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COMPACT VOLVOS: MARKET TRENDS

COMPACT VOLVOS: MARKET TRENDS

Posted by Matt Bell on 7th December 2020

The most popular Volvo classics tend to be sizeable saloons and estates, but the company’s back catalogue also includes an array of smaller offerings. We look at three compact Volvos.

VOLVO 66GL (1975-80)

Of all the compact Volvos produced over the years, the 66 is the quirkiest. Launched in 1975, this rebadged version of the DAF 66 came about via Volvo’s takeover of the ailing Dutch marque a year earlier. The Volvo 66 remained in production until 1980 and was offered in two-door saloon and three-door estate guises, combining 1.3-litre Renault power with DAF’s Variomatic belt-driven automatic transmission. Just over 100,000 were sold in total, relatively few of them in the UK.

That makes the 66 one of the rarest Volvos of the ’70s, although such rarity doesn’t always translate into hefty asking prices. If you’re a DAF fan, you’ll probably aim for a car bearing the Dutch maker’s badge – and if you’re a Volvo enthusiast, you might struggle to see the Swedish firm’s DNA in this tiddler. For those who appreciate a touch of individuality, however, the Volvo 66 is an intriguing choice.

The most expensive example we’ve heard of in recent years managed to change hands for around £4000. It was an exceptional car, however, having been thoroughly restored to an excellent standard and exhibited at several major shows. More realistic for a 66 in decent overall condition is £2000-£3000 – and we know of one recently-imported LHD saloon for sale right now at £2400. Interestingly, a tidy looking example with an estimate of £2000 failed to find a buyer at Matthewson’s October sale, and there are certainly no signs of a Volvo 66 price surge anytime soon.

Compact Volvos

VOLVO 340/360 (1976-91)

One of Volvo’s smaller offerings that does have a big following is the 300-series, available in three different body styles (three- and five-door hatch and four-door saloon) and various engine choices. The 340 came with 1.4 and 1.7-litre Renault power, while the subsequent and sportier 360 came with a 2.0-litre engine and up to 115bhp. What set the 300-series apart from its hatchback contemporaries, however, was its rear-wheel drive layout – making it once a bit aged but now one of the most popular models among today’s ‘drifting’ crowd.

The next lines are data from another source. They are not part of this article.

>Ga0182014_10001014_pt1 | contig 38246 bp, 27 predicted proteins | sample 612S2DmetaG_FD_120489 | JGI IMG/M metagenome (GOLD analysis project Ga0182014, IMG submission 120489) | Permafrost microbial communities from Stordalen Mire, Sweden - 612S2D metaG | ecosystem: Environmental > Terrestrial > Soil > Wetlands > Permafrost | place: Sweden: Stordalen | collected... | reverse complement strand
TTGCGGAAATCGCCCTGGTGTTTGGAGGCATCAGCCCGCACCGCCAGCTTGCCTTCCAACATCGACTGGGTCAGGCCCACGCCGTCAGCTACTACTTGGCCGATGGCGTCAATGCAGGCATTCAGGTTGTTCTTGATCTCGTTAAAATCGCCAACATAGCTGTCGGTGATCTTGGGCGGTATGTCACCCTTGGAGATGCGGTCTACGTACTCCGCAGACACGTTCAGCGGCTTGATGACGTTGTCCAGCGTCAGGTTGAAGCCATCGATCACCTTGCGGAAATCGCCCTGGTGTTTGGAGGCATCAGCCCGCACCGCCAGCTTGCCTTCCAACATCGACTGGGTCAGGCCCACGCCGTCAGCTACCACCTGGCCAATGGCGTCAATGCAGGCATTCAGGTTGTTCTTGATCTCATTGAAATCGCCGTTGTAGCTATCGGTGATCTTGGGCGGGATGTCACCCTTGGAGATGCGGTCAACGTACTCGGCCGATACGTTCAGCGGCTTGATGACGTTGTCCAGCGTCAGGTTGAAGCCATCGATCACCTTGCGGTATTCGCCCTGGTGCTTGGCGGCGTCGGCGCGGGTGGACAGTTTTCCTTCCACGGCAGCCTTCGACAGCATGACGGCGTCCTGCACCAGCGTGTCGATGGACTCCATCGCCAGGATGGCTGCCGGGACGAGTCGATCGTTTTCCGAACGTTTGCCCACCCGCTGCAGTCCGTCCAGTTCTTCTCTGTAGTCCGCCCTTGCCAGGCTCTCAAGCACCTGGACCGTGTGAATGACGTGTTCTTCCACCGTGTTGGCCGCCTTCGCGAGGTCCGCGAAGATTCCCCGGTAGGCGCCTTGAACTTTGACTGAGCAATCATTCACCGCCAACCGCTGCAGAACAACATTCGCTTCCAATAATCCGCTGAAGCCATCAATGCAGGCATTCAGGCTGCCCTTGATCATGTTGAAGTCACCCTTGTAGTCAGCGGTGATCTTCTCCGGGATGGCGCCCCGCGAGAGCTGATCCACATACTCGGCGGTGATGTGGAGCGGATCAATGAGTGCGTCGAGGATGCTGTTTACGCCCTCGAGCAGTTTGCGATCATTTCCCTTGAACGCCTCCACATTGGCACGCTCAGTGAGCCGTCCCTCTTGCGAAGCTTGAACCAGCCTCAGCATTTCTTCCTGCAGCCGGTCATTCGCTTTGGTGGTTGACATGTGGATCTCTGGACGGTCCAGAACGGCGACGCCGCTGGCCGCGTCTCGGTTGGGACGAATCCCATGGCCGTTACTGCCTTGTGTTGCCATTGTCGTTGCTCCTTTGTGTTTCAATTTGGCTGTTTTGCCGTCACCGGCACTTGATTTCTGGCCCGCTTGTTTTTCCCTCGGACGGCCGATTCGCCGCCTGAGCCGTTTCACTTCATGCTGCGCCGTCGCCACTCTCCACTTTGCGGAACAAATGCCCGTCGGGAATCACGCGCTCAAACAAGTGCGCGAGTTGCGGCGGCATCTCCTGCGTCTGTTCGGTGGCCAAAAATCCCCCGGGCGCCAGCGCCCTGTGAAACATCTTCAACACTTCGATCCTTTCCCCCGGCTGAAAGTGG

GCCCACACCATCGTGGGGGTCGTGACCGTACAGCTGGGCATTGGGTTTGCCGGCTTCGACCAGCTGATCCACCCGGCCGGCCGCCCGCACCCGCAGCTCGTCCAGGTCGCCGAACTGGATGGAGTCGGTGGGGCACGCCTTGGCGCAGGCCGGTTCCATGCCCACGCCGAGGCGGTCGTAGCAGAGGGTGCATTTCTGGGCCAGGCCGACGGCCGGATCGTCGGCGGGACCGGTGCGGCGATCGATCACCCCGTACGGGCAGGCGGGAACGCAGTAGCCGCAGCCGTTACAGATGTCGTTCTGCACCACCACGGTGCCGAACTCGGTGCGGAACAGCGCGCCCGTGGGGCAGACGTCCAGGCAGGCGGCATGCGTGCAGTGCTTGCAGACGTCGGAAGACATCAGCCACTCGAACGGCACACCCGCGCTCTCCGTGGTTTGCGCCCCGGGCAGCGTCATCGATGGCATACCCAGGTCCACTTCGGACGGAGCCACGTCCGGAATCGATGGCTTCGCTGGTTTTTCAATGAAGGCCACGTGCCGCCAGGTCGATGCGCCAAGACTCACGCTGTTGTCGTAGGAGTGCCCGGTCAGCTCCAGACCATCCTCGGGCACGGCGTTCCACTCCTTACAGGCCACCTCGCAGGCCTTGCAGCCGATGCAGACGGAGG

It might have had a bit of an ‘old fogey’ image when new, but the 300-series has a loyal fan base on today’s ‘retro’ scene, and values have increased as a result. Excellent cars that might have struggled to achieve anywhere near £1000 a decade or so ago can now command at least twice as much – and sometimes a lot more, even with the least desirable 1.4-litre powerplant. For example, the 29,000-mile 343 DL offered by Anglia Car Auctions back in June changed hands for an impressive £2970, while a 19,000-mile example from 1981 was sold by Brightwells late last year for just over £3000.

The sporty 360 GLT is the ultimate compact Volvo for many enthusiasts, and it’s not unusual to find good examples selling for £4000-plus these days – or well over £5000 if it’s an exceptional, original-spec car. Ten years ago, the same GLT would have cost no more than £1500-£2000, and even five years ago the best would have struggled to achieve more than £2500-£3000.

You can check out our Joe Miller’s review of the Volvo 340 here.

Compact Volvos

VOLVO 440/460 (1987-96)

Undoubtedly the best value modern-classic compact Volvo is the front-wheel drive 400-series, designed to replace the 340/360 but overlapping it by several years. With neat angular styling, a spacious interior and good build quality, the 440 proved popular against other hatchback rivals, while the three-box 460 was a hit among saloon buyers – looking almost like a scaled-down 850. Petrol engines eventually ranged from 1.6 to 2.0 litres, and there was even a 1.7-litre turbocharged model aimed at the hot hatch market.

All but the most exceptional survivors are still at the bottom of their depreciation curves, which means plenty of potential bargains to be had. We’ve seen regular-spec 440s in solid but cosmetically challenged condition advertised from as little as £400-£500, while around the £1000 mark should buy an excellent 440 in a private sale – a well-presented car with a sensible mileage. Those figures are inevitably less than a decade ago, when a late-model 440 was simply a used car that was still depreciating, but they did depreciate.

There’s nothing to suggest that the 440/460 is suddenly going to become the next big thing on the modern-classic scene, though we can expect the finest survivors to creep up in value. For example, a 1992 440 Xi that had covered just 22,000 miles was sold by Matthewson’s back in the summer, smashing its pre-sale estimate by achieving nearly £2000. And although the 440 Turbo will always attract a premium, we were surprised to see almost £5800 being paid for a 13,000-mile gem in ACA’s August sale. Then again, just look to the values of the sporty 480 coupe for hints of what might be to come for its 440 and 460 relatives.

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